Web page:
• “Dr. Hill-Vásquez wants her students to succeed. She makes herself extremely available, working with each student personally and pushing them to produce their best work. She is very kind, tough (in the best way possible), and demands that students challenge their every-day perceptions to seek out the deeper meaning in anything they experience.”


    Joe Paszek, Ph.D., Assistant Professor of English

    • “I've had an English class every single year of K-12 schooling, took AP English in 11th and 12th grade and received A's. I learned as much or more in the few hours under Prof. Paszek’s guidance than those many years of schooling. [It’s like] he taught me the secret tricks and ‘what they don't want you to know.’”
    • “Professor Paszek’s course was effective and very beneficial to me. I learned a lot and got another way to analyze my life and the people in it.”
    • “I really enjoyed my instructor Joe Paszek. I feel that I am a better writer, and have developed many writing skills from the course. Joe presented all materials and made it understandable, he also encourages questions. On my papers he let me know my strengths and weaknesses.”


    Nick Rombes, Ph.D., Professor of English

    What His Students Are Saying:

    • “Awesome professor. I felt as though he truly prized what students said which made it easy to participate and present in class.”
    • “I wasn't really interested in the film-making process before I took Prof. Rombes’s class. Now I find myself watching films and pointing out different techniques that I never would have noticed before. “
    • “Prof. Rombes was great and made the class thoroughly interesting. He was extremely educated in the film subject and he was passionate about film. This passion was easily passed on to his students. “


    Rosemary Weatherston, Ph.D., Associate Professor of English

    • “Dr. Weatherson makes sure she is available for her students when they need help and goes out of her way to help them. I've never had a professor that shows such passion for the subject they teach and true concern to see her students succeed.”
    • “Dr. Weatherston’s understanding of the text and interpretation of writing is exceptional. She made it available for us to apply the skills that she holds to our own personal work. I enjoyed this course very much and Dr. Weatherston was more than willing to work with students and help them achieve their greatest potential.”
    • “Hands down, one of the best professors and teachers I have ever have. She is so passionate about literature and fiction. I truly enjoyed having her as a teacher.”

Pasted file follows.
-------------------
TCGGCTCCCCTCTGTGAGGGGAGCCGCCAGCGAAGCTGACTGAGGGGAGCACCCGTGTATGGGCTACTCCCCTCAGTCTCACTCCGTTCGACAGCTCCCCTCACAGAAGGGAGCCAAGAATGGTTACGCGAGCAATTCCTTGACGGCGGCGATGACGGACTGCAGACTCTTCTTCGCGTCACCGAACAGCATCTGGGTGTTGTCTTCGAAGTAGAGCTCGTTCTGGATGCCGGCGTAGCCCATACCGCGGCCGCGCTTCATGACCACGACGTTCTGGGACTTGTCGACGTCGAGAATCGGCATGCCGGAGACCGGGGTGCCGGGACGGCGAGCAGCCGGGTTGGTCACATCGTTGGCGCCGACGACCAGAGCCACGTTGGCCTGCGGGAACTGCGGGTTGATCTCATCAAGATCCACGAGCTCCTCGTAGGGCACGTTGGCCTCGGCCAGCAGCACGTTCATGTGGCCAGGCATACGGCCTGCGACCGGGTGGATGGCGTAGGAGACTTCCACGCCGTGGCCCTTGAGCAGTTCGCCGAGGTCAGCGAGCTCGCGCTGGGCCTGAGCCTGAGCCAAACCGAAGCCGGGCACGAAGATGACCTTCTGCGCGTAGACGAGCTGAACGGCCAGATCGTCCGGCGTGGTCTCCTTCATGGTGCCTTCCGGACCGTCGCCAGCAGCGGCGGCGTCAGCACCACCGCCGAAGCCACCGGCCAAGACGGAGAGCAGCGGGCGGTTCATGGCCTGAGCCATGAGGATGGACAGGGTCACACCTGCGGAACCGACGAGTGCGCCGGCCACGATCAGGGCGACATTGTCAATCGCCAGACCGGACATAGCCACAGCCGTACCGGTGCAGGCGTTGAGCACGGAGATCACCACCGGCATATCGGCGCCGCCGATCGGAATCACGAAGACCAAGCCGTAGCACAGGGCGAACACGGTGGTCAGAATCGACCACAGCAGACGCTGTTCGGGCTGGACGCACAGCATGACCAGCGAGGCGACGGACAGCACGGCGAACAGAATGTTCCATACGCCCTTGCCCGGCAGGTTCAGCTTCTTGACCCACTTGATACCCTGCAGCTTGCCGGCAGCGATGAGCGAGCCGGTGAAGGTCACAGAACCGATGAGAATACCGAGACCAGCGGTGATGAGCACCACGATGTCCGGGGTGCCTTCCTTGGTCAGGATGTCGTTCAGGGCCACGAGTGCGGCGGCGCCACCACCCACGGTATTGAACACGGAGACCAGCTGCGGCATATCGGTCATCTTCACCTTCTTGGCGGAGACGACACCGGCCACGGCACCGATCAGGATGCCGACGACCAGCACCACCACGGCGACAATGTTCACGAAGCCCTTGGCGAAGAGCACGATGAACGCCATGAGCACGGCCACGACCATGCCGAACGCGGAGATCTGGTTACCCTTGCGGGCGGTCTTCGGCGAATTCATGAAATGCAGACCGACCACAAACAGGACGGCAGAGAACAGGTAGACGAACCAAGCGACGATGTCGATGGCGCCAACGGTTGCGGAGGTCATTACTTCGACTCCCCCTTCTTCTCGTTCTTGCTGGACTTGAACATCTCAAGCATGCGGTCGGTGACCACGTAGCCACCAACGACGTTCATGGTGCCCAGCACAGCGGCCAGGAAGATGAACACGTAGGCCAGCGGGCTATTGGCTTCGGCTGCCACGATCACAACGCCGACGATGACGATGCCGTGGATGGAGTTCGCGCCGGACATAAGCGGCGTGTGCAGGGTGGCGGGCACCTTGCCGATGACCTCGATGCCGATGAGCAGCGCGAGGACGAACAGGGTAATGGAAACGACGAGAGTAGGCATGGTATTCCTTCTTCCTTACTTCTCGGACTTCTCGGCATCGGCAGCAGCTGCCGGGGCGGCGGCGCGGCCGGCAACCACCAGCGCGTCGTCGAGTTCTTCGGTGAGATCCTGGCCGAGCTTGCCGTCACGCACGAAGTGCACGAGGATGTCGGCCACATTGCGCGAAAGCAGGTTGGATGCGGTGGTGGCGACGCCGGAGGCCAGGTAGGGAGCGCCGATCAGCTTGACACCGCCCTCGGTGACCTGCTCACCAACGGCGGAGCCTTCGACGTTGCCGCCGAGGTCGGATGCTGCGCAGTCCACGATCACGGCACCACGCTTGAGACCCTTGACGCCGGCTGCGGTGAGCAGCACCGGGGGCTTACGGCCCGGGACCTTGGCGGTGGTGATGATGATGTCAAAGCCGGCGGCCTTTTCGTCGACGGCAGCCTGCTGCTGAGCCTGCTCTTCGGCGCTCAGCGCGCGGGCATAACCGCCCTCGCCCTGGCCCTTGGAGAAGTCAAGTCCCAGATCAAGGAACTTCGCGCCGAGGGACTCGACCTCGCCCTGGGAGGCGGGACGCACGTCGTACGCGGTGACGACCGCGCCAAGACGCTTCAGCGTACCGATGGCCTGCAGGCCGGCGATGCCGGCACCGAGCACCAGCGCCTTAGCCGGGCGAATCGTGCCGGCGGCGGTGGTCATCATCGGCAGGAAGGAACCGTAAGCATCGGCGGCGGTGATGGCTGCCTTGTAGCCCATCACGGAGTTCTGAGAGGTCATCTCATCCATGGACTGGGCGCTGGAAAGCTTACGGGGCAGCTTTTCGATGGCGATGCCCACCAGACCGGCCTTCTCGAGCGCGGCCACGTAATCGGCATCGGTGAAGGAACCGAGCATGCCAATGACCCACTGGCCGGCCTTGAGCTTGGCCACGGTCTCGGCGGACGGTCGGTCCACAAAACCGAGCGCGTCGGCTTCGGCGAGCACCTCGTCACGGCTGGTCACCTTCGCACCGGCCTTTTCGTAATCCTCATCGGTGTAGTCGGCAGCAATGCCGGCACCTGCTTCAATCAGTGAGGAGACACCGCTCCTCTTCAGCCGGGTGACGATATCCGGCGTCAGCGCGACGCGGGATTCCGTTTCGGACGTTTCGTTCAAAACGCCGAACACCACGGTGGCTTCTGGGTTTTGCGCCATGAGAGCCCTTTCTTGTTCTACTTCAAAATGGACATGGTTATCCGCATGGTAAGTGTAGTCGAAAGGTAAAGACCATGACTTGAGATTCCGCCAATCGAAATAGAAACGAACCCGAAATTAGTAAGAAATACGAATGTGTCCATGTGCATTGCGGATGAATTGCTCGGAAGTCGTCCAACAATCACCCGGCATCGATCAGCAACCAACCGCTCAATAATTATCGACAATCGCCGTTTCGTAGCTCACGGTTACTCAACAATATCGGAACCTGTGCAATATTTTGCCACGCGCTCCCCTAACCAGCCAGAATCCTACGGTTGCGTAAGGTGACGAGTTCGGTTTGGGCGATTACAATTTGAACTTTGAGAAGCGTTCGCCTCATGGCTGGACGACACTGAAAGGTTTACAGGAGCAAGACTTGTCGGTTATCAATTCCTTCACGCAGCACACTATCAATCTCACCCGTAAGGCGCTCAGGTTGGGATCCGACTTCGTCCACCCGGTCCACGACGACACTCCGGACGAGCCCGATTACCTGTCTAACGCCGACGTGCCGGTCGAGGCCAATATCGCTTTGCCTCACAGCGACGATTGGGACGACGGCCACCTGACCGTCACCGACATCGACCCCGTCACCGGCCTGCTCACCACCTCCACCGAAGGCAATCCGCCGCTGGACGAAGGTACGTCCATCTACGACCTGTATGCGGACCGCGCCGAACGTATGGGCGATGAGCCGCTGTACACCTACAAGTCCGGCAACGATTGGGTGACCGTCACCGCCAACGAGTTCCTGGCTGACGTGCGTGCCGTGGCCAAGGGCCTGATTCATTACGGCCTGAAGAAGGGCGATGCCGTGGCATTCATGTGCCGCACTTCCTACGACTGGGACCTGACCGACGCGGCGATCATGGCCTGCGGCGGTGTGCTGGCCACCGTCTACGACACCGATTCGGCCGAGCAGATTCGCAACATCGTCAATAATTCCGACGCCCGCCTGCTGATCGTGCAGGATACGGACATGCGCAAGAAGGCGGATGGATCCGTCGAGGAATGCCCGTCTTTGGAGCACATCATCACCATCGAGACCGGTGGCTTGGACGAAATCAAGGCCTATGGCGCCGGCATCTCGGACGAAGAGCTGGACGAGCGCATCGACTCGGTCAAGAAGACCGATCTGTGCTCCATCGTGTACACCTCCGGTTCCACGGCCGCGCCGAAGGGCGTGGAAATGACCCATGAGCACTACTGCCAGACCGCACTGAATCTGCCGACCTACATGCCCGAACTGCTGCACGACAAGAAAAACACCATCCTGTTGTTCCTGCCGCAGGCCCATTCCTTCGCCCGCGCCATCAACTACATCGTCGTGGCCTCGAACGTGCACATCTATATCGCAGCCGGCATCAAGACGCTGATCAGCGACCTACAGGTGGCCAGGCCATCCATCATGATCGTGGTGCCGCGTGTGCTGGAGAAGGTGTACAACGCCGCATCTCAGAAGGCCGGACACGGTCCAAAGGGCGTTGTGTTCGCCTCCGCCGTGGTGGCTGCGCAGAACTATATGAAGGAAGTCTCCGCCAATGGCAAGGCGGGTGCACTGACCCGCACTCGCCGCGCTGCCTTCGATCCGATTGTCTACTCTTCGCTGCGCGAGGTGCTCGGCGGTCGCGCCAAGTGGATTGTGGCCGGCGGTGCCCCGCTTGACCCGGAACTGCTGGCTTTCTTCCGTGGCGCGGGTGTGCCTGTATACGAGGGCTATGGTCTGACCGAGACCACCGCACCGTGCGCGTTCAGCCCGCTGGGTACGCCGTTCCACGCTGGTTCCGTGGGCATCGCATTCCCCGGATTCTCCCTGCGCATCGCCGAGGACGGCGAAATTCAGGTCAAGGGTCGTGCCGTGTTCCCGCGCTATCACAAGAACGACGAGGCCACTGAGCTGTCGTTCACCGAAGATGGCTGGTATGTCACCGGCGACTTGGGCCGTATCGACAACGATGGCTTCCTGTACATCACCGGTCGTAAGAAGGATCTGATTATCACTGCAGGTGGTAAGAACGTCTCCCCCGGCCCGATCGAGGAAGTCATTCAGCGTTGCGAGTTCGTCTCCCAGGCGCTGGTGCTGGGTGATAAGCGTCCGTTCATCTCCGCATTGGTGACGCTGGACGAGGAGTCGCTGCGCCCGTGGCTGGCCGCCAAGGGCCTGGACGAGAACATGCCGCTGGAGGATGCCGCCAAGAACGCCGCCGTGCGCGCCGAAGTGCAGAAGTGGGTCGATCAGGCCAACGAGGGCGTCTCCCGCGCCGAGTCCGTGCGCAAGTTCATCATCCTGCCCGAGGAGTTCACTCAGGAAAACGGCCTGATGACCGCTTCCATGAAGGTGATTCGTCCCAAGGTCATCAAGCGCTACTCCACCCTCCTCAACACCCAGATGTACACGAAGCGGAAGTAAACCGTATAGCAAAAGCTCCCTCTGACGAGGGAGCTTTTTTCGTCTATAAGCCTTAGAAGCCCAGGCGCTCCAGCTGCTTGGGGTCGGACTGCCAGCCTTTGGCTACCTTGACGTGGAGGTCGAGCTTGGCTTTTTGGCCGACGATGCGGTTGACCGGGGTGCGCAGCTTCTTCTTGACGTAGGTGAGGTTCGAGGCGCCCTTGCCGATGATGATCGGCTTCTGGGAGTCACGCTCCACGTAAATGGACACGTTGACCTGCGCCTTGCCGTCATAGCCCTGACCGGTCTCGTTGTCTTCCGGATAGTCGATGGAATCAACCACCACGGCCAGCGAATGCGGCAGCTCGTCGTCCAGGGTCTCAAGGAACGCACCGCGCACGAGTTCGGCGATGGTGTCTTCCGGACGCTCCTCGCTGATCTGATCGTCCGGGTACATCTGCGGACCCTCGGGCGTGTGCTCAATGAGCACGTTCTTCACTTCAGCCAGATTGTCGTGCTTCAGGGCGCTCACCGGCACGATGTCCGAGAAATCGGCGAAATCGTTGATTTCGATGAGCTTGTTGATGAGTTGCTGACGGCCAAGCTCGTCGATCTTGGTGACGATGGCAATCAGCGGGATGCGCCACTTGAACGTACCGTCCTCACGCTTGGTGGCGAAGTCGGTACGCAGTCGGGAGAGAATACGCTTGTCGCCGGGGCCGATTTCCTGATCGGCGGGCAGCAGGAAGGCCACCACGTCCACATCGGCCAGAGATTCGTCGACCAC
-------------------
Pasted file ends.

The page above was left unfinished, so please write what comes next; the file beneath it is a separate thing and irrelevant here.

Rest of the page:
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    [sic]: Detroit Mercy's Student Arts Journal

    [sic]
    Student Arts Journal

    Many of our English majors and minors have their creative work featured in [sic], the University's student arts journal. Established in 1992, [sic] is published annually by the English Department’s Dudley Randall Center for Print Culture. The publication features the poetry, fiction, prose, photography and fine art of Detroit Mercy's exceptionally creative student body. The journal is edited and designed by undergraduate students and publishes annually.

    For more information, contact Rosemary Weatherston, associate professor of English: weatherr@udmercy.edu.

    Click the link to read more about [sic].


English Majors Pursue Rewarding Careers and Lives

Alumni of Detroit Mercy's English Program have gone on to pursue exciting and rewarding careers in law, education, business, marketing, politics and writing.

Read what some of our recent alumni say about what they gained through their Detroit Mercy degree:

Riham Alwan '07, resident physician, Henry Ford Medical Center

My pursuit of a dual major in English and biochemistry engaged both my analytical, regimented self and allowed my mind unlimited creative explorations. I cherish the memories of my undergraduate experience, and I would not be the woman I am today had it not been for Detroit Mercy.

Deonte Osayande '13, poet, adjunct professor, Wayne County Community College

I am grateful that I had professors who invested in me during class hours, during office hours, and even off the clock to help me develop as a writer and as a human being. It turned what I thought I knew about English and Literature all the way around.